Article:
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Words of advice for newly separated or divorced parents this Christmas

13 December 2015 97 views No comments

To some Christmas can not come early enough, the chance of relaxation with the family over the festive period is a much earned and anticipated break for most.

Yet Christmas may spell out a totally different set of emotions for those parents who have recently separated and will be possibly be spending Christmas away from their children this year.

This guide has been put together using the knowledge and expertise of family lawyers.

We will use their experience of encountering common family problems at this time of year and present some practical solutions to possibly help you.

Here are some tips to help make Christmas more enjoyable for your family post separation.

Plan ahead so you meet less resistance to your plans

Most can stand accused of leaving some element of Christmas planning right until the very last minute.

Yet it is important to open a form of communication with your former partner as soon as possible, that’s in terms of arranging access to see your children over the Christmas break.

Leaving your arrangements to the last minute can possibly increase hostility as one partner may have already made plans.

This can sometimes increase acrimony lasting well after the Christmas break, that’s if one partner’s plans are opposed by the resident parent.

So leave plenty of time- this will allow you plenty of time also to negotiate in well in advance if for any reason your first request is declined.

Having a “second Christmas” is a constructive solution for some families

When you think of the amount of planning and preparation that goes into Christmas it can all be over in the blink of an eye.

So quickly sometimes some people wished they had enjoyed the time more with loved ones and worried less about the trivial matters.

Well the same can be said about the festive period as a whole, we can worry about who gets access on the day, or we can make the most of the holiday period by making it work for the family as a whole even when separated.

We can make it work for us by thinking creatively, so if you don’t achieve access on Christmas day to see your children, why not postpone and set up your own “second Christmas” at a later date?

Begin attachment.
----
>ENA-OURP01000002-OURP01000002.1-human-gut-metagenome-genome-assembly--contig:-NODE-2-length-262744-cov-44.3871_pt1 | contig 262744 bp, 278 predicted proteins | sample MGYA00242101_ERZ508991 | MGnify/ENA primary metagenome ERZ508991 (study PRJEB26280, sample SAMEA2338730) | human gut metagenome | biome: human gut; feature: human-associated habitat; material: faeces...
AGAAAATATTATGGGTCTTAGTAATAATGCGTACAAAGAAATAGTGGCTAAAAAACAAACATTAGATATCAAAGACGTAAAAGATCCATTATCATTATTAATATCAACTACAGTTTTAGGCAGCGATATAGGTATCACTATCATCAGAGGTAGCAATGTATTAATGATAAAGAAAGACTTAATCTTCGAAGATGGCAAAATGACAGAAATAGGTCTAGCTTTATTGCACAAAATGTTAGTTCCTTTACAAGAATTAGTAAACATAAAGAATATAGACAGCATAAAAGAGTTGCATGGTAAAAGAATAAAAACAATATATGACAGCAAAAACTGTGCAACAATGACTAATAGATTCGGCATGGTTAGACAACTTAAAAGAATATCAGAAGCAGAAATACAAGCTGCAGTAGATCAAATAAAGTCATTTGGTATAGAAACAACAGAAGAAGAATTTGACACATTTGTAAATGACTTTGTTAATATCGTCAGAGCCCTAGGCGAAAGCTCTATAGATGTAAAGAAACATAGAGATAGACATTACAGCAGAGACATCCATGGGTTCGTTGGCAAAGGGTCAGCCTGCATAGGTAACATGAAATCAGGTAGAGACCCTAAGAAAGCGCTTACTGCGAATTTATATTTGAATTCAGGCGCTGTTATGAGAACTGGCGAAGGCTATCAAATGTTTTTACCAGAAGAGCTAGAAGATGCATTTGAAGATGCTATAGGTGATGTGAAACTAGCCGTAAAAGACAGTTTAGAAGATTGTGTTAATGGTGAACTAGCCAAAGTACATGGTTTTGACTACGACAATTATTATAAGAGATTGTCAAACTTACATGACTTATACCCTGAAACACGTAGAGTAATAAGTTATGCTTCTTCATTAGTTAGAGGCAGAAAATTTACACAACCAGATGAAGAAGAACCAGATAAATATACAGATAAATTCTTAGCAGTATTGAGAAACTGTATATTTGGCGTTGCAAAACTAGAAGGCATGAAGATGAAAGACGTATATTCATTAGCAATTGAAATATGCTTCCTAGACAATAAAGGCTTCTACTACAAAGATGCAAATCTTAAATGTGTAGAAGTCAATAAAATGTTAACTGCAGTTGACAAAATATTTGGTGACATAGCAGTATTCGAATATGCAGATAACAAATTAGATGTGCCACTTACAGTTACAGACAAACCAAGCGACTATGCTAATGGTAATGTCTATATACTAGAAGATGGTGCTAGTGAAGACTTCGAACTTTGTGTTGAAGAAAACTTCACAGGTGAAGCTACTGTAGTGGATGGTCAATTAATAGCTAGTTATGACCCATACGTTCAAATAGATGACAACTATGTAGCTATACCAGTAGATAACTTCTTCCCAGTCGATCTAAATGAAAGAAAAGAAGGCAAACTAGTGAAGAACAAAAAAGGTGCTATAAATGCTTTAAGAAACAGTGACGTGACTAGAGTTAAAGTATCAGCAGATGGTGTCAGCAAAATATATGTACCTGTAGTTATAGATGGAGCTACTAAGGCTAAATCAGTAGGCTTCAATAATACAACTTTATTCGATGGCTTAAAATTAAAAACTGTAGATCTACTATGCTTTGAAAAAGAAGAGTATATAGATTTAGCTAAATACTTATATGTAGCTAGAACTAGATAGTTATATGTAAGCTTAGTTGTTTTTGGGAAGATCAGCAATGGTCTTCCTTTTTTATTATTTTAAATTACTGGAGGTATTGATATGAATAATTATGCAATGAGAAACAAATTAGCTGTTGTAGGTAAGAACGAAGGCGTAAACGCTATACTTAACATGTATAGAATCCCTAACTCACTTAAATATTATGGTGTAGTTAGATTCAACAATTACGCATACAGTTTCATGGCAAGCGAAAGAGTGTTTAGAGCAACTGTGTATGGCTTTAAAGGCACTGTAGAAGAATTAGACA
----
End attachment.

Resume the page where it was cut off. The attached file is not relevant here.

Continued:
It can be Christmas how you want it, with your children, just a day or two later.

You could have that Christmas dinner, see your children un-wrap them presents and create great memories, just by making the holiday season fit around you, not the other way around.

Toy’s fade from memory, the experience and feeling of Christmas can last forever

We can all remember the anticipation of Christmas, that feeling of wonder and excitement. Yet can we remember the toys? Probably some yes, but not all.

So our best advice would be not to enter into who can buy the best, biggest or most expensive presents.

Some parents compete for attention by present buying, maybe sometimes as a way of retaliating against a former partner by trying to out-do them in some small way.

Sometimes this is used as an effort also to draw a child’s attention away from one parent over Christmas.

Especially so if one parent buys a present the other parent is not so fond of, such as a computer game for example.

This is achieved by possibly letting the child know what they have on Christmas, even though they can not receive the present until they see the other non-resident parent in person causing a possible rift.

No one wins here, maybe the child temporarily in terms of the anticipation of obtaining the present, but it can distract you and your partner and children from enjoying Christmas generally.

So don’t try and up-stage your partner, as this can affect the whole families enjoyment of Christmas.

Alternate the years if often seen as fair

If you can not agree to see your Children on Christmas day, why not suggest alternating the years, so you have access next year?

This is often seen as a fair solution, for many divorced and separated families.

Finally if all else fails make sure you see those close to you over Christmas

It’s far too easy if you are denied from seeing your children by the resident parent or you are currently going through court to arrange access, to feel down at this time of year.

It’s important not to escalate the situation further in terms of rising acrimony between you and your former partner.

So talk to those close to you and where possible make sure you see friends and family over Christmas, this will likely decrease feelings of isolation.

This guide has been brought to you by Alun Jones Family Law


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